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The FDA conducted a study to identify factors that may predict the likelihood of generic drug marketing applications. The study focused on abbreviated new drug applications (ANDAs) submitted to the FDA, relying on existing reference (approved) drug products. The researchers analyzed data for 400 brand-name drugs, of which 140 were new chemical entities (NCEs) and 260 did not have NCE exclusivity.
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Key findings of the study
1. For NCE drugs, ANDA submissions were more likely to occur if the brand-name drug had generated higher revenues. Market exclusivity resulting in annual revenues greater than $250 million for up to four years after approval significantly increased the likelihood of an ANDA submission.
2. The designation of a brand-name product as a complex drug (due to its structure, composition, or delivery method) negatively affected ANDA submission for both NCEs and non-NCE drugs.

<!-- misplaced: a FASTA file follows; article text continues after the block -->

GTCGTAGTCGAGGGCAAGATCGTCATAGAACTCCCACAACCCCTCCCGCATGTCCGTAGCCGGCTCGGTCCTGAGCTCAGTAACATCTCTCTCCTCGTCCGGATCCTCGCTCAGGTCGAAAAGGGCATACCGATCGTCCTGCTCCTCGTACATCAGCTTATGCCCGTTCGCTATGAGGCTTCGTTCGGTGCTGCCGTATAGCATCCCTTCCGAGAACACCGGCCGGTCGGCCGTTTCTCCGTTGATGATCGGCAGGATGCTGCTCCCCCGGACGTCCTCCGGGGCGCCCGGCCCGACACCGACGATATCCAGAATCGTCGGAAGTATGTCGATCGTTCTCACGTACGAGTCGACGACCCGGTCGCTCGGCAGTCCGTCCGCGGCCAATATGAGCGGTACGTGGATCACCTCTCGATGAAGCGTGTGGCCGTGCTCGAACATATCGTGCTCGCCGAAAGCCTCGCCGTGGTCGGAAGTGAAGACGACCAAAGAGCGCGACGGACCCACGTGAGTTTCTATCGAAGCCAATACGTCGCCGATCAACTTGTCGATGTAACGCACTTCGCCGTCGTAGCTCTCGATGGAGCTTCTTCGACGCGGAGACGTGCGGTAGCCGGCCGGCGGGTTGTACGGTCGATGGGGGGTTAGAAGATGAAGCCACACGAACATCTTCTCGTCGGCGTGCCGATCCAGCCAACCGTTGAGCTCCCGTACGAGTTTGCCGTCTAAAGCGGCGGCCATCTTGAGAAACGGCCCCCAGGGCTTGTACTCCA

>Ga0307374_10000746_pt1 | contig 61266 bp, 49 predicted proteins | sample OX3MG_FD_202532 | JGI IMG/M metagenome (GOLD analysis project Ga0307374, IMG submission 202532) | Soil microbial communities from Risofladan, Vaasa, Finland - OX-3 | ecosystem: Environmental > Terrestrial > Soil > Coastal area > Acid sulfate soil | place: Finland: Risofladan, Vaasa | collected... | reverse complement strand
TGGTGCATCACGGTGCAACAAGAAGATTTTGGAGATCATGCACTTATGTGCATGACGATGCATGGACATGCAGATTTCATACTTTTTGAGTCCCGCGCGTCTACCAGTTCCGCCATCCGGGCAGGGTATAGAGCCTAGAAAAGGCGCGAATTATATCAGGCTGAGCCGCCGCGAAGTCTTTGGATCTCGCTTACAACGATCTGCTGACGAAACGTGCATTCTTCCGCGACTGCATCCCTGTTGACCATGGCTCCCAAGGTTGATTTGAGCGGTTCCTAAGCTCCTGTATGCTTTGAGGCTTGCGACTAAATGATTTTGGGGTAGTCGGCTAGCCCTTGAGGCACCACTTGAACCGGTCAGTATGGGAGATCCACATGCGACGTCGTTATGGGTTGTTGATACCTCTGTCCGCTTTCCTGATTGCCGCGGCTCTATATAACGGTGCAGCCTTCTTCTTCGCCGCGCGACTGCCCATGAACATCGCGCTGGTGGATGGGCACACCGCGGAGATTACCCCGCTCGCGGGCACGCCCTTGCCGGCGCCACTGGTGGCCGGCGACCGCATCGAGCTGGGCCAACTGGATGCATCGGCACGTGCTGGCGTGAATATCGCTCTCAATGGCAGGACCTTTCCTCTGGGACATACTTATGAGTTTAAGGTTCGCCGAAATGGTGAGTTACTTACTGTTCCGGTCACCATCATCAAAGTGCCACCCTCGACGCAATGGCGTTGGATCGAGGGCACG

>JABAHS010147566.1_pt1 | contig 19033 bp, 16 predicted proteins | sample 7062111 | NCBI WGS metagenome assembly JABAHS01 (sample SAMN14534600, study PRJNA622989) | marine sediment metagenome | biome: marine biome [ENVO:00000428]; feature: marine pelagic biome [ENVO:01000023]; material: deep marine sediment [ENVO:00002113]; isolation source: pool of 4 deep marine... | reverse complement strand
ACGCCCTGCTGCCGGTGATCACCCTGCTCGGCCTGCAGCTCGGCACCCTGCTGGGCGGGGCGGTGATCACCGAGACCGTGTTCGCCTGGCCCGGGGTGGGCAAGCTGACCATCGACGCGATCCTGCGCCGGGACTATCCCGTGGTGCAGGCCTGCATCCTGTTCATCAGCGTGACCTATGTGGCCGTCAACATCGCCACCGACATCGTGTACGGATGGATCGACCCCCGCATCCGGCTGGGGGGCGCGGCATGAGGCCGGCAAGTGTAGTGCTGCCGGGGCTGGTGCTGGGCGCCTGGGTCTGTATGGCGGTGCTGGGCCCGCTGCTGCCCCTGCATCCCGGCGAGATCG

3. The availability of a published product-specific guidance (PSG) before an ANDA submission was strongly associated with an increased likelihood of ANDA submission for non-NCE drugs.
4. Patents did not significantly impact the likelihood of ANDA submission.
Implications and Advancement
The study highlights the importance of timely development of PSGs, especially for complex generics, to facilitate ANDA submissions and promote drug price competition. Increased generic drug competition can lead to more affordable therapies for patients, aligning with the FDA’s mission.
This retrospective study provides valuable insights for the FDA in understanding the effects of its practices and policies on generic drug development. By identifying factors influencing ANDA submissions, the FDA can enhance its efforts to advance generic drug development and improve access to cost-effective medications.Copyright © DrugPatentWatch. Originally published at